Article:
[OTP.NET Announcement]




    So, Java comes to rescue .NET again and OTP.NET makes inter node communication between erlang and .NET possible :)


  • SequenceViz 0.3 :: Namespaces and Pie Chart

    With the help of Mike and Steve, finally there are few visitors coming to the site looking for SequenceViz. For those new visitors and the existing loyal readers (if there are any :)), here is another version of SequenceViz.


    If you like SequenceViz or not, Spread it by Kicking It @ DotnetKicks or Digging It @ And subscribe to RSS to get any new releases.


    A quick screenshot first.



     New Additions:


    1) Namespace Supports:

    Now you can see in the assembly tree that the classes are grouped under namespaces.


    2) Assembly Pie Chart:


    In this version, I put a Tab control to easily add multiple views of the assembly data.



    Assembly Stats is a new view where you can see the size of assemblies and namespaces. It works when you either select Assembly or Namespace in the left hand pane and switch to Assembly Stats tab.


    If you have selected an assembly then the pie charts shows the different namespaces within the assembly. The size of each pie is proportional to the size of classes in each namespace. For eg. Here is a nice view of log4net assembly. You can see that the classes are nicely distributed among namespaces.



    The view changes when you select a namespace as shown below. Now it shows the different classes in the selected namespace . Similarly, the size of the pie in this case is proportional to the size of methods in each class.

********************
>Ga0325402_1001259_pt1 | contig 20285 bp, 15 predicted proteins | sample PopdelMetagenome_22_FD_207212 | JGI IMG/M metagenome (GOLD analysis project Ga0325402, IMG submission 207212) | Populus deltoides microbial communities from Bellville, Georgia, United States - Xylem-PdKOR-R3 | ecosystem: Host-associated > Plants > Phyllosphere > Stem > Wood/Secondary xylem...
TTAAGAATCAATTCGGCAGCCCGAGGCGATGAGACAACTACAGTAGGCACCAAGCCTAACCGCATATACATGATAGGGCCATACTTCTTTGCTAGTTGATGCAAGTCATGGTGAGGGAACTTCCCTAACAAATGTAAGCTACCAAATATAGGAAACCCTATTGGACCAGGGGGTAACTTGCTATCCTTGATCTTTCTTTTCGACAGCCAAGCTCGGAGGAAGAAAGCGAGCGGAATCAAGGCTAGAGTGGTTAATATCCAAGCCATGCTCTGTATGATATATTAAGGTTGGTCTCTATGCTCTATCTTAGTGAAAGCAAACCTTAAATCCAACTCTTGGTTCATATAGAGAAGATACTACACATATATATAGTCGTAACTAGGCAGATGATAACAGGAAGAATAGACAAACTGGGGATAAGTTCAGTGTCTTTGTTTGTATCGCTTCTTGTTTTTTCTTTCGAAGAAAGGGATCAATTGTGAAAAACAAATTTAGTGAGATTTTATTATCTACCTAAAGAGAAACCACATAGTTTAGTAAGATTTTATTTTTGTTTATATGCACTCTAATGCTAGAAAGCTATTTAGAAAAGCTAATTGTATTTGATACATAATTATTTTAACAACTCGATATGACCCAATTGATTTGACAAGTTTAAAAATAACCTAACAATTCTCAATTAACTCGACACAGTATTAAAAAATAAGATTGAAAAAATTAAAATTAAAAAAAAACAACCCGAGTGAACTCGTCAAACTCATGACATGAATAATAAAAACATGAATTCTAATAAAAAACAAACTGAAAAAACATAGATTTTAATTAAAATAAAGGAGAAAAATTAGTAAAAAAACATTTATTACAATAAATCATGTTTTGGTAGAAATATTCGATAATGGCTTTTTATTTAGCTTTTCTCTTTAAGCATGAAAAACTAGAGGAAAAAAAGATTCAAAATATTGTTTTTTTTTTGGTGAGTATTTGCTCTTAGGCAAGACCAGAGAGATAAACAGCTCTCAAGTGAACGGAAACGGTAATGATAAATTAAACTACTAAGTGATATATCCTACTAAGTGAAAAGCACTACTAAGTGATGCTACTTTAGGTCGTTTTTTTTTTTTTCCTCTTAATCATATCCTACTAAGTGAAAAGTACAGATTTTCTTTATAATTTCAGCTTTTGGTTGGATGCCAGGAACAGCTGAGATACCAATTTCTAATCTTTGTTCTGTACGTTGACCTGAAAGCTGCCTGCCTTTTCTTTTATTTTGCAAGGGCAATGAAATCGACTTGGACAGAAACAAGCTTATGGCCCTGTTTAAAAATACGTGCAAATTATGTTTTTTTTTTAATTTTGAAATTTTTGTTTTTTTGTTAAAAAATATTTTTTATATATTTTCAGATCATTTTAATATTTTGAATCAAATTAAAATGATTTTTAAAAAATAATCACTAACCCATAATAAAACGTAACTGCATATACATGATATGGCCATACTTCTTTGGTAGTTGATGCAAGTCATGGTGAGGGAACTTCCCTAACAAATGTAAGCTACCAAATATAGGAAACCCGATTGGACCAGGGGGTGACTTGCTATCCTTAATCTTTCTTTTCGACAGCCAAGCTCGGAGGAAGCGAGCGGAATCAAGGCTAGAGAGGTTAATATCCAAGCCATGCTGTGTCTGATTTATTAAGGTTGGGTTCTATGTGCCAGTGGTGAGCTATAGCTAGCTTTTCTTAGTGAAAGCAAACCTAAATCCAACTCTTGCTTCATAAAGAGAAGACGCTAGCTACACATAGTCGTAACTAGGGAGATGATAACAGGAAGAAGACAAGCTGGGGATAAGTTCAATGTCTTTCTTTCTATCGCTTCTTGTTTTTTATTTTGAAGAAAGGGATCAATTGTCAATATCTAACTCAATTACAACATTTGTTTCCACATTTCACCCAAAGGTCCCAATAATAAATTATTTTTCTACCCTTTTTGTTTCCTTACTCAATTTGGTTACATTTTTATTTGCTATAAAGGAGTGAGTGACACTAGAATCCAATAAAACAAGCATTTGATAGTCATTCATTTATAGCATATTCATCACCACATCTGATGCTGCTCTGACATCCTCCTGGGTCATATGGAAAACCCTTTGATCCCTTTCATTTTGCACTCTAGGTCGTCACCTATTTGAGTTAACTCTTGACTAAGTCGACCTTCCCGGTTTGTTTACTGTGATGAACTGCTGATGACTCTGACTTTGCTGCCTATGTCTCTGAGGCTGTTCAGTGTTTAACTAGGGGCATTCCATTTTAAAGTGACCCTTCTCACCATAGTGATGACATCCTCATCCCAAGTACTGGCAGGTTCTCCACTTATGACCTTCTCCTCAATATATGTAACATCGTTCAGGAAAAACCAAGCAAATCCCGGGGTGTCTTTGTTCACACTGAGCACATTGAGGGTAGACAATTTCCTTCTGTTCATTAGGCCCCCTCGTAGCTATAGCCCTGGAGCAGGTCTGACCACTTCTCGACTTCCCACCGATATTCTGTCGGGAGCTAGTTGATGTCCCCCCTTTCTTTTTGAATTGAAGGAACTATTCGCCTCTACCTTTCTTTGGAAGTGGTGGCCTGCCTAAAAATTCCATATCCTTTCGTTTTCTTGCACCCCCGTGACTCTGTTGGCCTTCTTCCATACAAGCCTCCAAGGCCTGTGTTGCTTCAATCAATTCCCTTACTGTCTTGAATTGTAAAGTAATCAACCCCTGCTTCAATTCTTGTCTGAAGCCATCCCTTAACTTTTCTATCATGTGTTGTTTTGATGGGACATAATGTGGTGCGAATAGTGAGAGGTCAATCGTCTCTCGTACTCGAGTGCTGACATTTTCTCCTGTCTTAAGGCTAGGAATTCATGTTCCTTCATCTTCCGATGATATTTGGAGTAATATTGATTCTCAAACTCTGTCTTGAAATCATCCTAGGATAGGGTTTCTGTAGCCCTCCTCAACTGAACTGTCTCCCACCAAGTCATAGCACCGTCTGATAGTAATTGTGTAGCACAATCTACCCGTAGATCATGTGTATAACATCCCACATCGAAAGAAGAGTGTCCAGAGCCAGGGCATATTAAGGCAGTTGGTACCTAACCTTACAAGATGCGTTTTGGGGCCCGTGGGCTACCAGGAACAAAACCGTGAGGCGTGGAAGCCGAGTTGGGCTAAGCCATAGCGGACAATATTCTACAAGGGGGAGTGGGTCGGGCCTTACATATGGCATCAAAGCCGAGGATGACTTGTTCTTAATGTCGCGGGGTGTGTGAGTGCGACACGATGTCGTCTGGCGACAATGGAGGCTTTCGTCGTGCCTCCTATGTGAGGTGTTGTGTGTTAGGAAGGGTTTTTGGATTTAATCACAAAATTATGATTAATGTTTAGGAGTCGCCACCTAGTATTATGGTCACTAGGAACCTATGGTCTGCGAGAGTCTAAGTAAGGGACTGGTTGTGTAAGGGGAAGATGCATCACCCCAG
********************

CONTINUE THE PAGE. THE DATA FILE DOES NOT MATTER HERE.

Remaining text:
I was initially thinking about adding the chart to show the number of IL count for each method. In the end, I decided not to go along that path because IL doesn't reflect the true number of lines in a higher level language and can give an incorrect picture.


    Finally, a big thanks to ZedGraph for building a wonderful open source chart package which comes with excellent document even though it is really really simple to use.


    The Future:

    I'm trying to setup a CodePlex project so that SequenceViz can get its own home, but currently there are few areas of that website not working so I'll to wait until that get fixed.  In the meantime, if you would like to see anything in the next release then please leave your comments. The main theme of SequenceViz is to use visualization to help people understanding an existing project.


    For comments on putting this as Reflector Plugin:

    I would like to control the shell and now as I am getting comfortable with using Cecil therefore I am sorry that I won't be able to integrate this in Reflector any time soon. In addition there are some features that I want to see in SequenceViz which would not be possible without controlling the shell application.



    SequenceViz 0.3 (Source + Binaries)



  • Method Tree Visualizer :: Fun with IronPython, Cecil and Netron Graph - Part III

    As I said in the last post, the output from Microsoft GLEE looked but not ideal and as the method tree gets bigger with more relationships, the diagram gets out of control. Disappointed with that, my further search takes me to the Netron Project, which is a diagramming and graph layout toolkit for Microsoft .NET Framework.